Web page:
MALADAPTATION IN WILD POPULATIONS OF THE GENERALIST PLANT PATHOGEN PSEUDOMONAS SYRINGAE

Authors

  • Joel M. Kniskern,

    1. Department of Ecology and Evolution, University of Chicago, 1101 E. 57th Street, Chicago, Illinois 60637
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    • These authors contributed equally to this study.

    • Current address: Seminis Vegetable Seeds, Monsanto Vegetable Division, 37437 State Highway 16, Woodland, California 95695.

  • Luke G. Barrett,

    1. Department of Ecology and Evolution, University of Chicago, 1101 E. 57th Street, Chicago, Illinois 60637
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    • These authors contributed equally to this study.

    • Current address: CSIRO Plant Industry, GPO Box 1600, Canberra, Australian Capital Territory, 2601, Australia.

  • Joy Bergelson

    1. Department of Ecology and Evolution, University of Chicago, 1101 E. 57th Street, Chicago, Illinois 60637
    2. E-mail: jbergels@uchicago.edu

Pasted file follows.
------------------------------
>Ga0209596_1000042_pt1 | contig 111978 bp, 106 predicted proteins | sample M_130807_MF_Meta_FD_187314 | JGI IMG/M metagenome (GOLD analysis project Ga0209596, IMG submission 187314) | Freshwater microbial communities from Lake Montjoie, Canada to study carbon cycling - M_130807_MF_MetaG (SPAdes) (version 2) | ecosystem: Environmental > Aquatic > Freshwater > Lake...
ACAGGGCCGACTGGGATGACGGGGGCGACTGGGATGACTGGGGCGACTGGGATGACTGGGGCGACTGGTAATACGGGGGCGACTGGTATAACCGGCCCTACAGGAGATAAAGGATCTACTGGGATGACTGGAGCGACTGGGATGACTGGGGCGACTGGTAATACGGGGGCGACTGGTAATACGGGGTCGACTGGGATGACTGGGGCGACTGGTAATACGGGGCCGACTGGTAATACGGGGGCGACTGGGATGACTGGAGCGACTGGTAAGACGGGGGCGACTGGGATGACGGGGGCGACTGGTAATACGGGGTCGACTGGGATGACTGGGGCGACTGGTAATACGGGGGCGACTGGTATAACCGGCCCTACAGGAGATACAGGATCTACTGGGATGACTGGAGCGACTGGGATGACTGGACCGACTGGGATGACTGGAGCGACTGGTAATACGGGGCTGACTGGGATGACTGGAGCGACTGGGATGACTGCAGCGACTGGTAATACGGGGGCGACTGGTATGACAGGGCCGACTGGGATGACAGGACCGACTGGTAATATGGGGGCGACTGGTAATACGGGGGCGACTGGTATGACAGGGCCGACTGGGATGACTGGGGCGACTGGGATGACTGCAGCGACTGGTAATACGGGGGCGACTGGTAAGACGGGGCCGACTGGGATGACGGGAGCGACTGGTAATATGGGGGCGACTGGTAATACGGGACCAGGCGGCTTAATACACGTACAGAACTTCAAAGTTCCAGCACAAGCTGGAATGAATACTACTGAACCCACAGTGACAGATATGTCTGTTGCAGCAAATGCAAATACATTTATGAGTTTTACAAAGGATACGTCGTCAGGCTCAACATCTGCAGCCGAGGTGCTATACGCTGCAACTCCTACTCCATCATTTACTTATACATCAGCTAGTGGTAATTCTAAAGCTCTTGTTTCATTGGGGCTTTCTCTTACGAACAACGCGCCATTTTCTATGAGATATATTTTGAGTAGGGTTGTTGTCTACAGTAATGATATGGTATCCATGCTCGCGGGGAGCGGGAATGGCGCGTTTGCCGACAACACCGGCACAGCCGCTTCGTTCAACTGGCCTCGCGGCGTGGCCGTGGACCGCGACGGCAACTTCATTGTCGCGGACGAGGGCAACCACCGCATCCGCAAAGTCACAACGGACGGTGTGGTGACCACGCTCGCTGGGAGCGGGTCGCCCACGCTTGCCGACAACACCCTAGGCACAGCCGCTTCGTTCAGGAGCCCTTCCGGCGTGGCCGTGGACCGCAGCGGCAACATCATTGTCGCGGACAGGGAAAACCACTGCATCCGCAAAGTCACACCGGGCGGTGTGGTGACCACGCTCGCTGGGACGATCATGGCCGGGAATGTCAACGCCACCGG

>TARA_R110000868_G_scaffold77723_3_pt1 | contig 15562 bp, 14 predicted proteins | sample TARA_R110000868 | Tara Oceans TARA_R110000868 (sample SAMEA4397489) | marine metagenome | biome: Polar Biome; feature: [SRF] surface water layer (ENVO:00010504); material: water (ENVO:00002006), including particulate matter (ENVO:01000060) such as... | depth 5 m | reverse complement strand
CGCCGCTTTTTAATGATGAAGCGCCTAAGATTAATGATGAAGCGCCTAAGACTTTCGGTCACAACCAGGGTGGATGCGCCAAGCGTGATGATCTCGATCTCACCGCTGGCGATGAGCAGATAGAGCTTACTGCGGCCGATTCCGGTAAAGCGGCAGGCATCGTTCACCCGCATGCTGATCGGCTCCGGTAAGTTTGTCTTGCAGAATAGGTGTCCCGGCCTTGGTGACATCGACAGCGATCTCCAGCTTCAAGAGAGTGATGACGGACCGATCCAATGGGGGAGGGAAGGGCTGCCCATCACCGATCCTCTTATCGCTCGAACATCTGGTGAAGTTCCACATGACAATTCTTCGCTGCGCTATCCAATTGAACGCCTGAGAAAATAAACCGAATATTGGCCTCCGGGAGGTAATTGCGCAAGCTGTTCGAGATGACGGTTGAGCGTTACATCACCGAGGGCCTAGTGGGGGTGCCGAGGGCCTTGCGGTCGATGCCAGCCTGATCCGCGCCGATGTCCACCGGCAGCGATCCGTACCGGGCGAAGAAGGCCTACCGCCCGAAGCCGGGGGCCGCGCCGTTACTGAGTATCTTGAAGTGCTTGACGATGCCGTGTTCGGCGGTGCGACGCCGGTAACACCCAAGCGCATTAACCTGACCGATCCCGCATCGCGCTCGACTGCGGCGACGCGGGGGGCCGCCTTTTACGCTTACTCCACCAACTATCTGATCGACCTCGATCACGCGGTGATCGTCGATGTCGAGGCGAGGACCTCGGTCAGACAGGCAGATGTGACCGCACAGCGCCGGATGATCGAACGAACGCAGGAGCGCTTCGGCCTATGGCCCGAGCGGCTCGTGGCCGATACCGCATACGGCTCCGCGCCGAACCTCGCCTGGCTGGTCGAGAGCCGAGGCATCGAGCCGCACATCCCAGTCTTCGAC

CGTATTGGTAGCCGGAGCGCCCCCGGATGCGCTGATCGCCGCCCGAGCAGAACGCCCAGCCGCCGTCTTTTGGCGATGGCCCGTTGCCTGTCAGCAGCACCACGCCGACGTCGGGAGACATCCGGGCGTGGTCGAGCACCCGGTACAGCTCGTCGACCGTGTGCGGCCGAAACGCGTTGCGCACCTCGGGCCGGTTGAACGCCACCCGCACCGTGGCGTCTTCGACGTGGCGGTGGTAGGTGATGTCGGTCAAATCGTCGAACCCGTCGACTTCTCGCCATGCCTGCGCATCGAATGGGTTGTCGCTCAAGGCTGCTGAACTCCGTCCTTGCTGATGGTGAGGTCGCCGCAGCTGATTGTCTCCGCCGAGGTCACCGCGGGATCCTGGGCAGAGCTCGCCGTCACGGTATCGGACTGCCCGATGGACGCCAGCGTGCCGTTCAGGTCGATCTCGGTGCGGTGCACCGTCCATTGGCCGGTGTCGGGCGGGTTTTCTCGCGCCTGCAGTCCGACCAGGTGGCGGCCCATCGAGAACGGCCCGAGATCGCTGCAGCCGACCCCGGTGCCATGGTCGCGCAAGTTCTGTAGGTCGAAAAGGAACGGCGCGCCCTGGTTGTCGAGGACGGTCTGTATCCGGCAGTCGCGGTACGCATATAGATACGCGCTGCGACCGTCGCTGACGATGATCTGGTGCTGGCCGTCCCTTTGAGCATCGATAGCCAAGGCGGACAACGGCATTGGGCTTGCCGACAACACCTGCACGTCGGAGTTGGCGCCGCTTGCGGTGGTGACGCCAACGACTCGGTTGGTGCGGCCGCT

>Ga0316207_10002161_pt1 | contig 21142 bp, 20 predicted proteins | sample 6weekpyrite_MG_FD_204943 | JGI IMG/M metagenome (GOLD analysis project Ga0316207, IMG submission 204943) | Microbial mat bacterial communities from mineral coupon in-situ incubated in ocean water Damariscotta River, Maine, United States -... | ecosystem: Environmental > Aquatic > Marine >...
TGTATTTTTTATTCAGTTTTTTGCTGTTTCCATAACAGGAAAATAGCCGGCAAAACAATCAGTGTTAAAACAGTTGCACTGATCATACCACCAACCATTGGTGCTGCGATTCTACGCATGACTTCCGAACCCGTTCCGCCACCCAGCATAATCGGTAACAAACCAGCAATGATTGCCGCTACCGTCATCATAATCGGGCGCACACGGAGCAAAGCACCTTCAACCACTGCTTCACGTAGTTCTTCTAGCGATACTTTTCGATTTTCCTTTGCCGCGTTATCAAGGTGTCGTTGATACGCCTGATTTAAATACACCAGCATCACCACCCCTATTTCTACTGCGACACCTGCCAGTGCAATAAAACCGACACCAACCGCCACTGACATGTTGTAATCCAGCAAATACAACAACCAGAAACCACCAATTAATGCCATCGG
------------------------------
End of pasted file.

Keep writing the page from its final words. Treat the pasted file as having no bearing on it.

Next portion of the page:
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Abstract

Multihost pathogens occur widely on both natural and agriculturally managed hosts. Despite the importance of such generalists, evolutionary studies of host–pathogen interactions have largely focused on tightly coupled interactions between species pairs. We characterized resistance in a collection of Arabidopsis thaliana hosts, including 24 accessions collected from the Midwest USA and 24 from around the world, and patterns of virulence in a collection of Pseudomonas syringae strains, including 24 strains collected from wild Midwest populations of A. thaliana (residents) and 18 from an array of cultivated species (nonresidents). All of the nonresident strains and half of the resident strains elicited a resistance response on one or more A. thaliana accessions. The resident strains that failed to elicit any resistance response possessed an alternative type III secretion system (T3SS) that is unable to deliver effectors into plant host cells; as a result, these seemingly nonpathogenic strains are incapable of engaging in gene for gene interactions with A. thaliana. The remaining resident strains triggered greater resistance compared to nonresident strains, consistent with maladaptation of the resident bacterial population. We weigh the plausibility of two explanations: general maladaptation of pathogen strains and a more novel hypothesis whereby community level epidemiological dynamics result in adaptive dynamics favoring ephemeral hosts like A. thaliana.

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